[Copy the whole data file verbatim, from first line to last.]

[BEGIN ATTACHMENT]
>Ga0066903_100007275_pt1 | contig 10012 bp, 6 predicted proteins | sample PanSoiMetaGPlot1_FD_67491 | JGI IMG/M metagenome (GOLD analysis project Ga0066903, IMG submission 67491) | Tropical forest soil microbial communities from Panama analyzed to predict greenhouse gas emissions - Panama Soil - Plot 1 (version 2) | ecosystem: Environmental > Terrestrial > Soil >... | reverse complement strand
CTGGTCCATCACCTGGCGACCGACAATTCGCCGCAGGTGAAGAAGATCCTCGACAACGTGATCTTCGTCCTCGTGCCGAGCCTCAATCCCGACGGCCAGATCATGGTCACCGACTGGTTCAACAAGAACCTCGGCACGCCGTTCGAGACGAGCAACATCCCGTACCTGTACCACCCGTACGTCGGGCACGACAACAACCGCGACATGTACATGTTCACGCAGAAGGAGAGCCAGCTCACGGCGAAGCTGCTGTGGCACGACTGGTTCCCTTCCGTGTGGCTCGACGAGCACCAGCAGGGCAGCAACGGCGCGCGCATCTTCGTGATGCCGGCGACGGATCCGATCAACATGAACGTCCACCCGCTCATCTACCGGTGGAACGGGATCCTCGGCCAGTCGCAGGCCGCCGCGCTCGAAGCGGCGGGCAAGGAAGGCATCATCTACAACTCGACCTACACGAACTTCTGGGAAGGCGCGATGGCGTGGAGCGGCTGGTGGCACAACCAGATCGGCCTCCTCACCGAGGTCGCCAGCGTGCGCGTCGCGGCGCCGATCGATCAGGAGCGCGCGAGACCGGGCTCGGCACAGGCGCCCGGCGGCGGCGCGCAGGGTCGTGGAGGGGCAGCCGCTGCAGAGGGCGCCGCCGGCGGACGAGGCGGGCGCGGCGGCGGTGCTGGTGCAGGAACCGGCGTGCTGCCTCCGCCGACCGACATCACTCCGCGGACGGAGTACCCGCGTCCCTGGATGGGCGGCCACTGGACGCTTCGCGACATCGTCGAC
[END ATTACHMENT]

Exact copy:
>Ga0066903_100007275_pt1 | contig 10012 bp, 6 predicted proteins | sample PanSoiMetaGPlot1_FD_67491 | JGI IMG/M metagenome (GOLD analysis project Ga0066903, IMG submission 67491) | Tropical forest soil microbial communities from Panama analyzed to predict greenhouse gas emissions - Panama Soil - Plot 1 (version 2) | ecosystem: Environmental > Terrestrial > Soil >... | reverse complement strand
CTGGTCCATCACCTGGCGACCGACAATTCGCCGCAGGTGAAGAAGATCCTCGACAACGTGATCTTCGTCCTCGTGCCGAGCCTCAATCCCGACGGCCAGATCATGGTCACCGACTGGTTCAACAAGAACCTCGGCACGCCGTTCGAGACGAGCAACATCCCGTACCTGTACCACCCGTACGTCGGGCACGACAACAACCGCGACATGTACATGTTCACGCAGAAGGAGAGCCAGCTCACGGCGAAGCTGCTGTGGCACGACTGGTTCCCTTCCGTGTGGCTCGACGAGCACCAGCAGGGCAGCAACGGCGCGCGCATCTTCGTGATGCCGGCGACGGATCCGATCAACATGAACGTCCACCCGCTCATCTACCGGTGGAACGGGATCCTCGGCCAGTCGCAGGCCGCCGCGCTCGAAGCGGCGGGCAAGGAAGGCATCATCTACAACTCGACCTACACGAACTTCTGGGAAGGCGCGATGGCGTGGAGCGGCTGGTGGCACAACCAGATCGGCCTCCTCACCGAGGTCGCCAGCGTGCGCGTCGCGGCGCCGATCGATCAGGAGCGCGCGAGACCGGGCTCGGCACAGGCGCCCGGCGGCGGCGCGCAGGGTCGTGGAGGGGCAGCCGCTGCAGAGGGCGCCGCCGGCGGACGAGGCGGGCGCGGCGGCGGTGCTGGTGCAGGAACCGGCGTGCTGCCTCCGCCGACCGACATCACTCCGCGGACGGAGTACCCGCGTCCCTGGATGGGCGGCCACTGGACGCTTCGCGACATCGTCGAC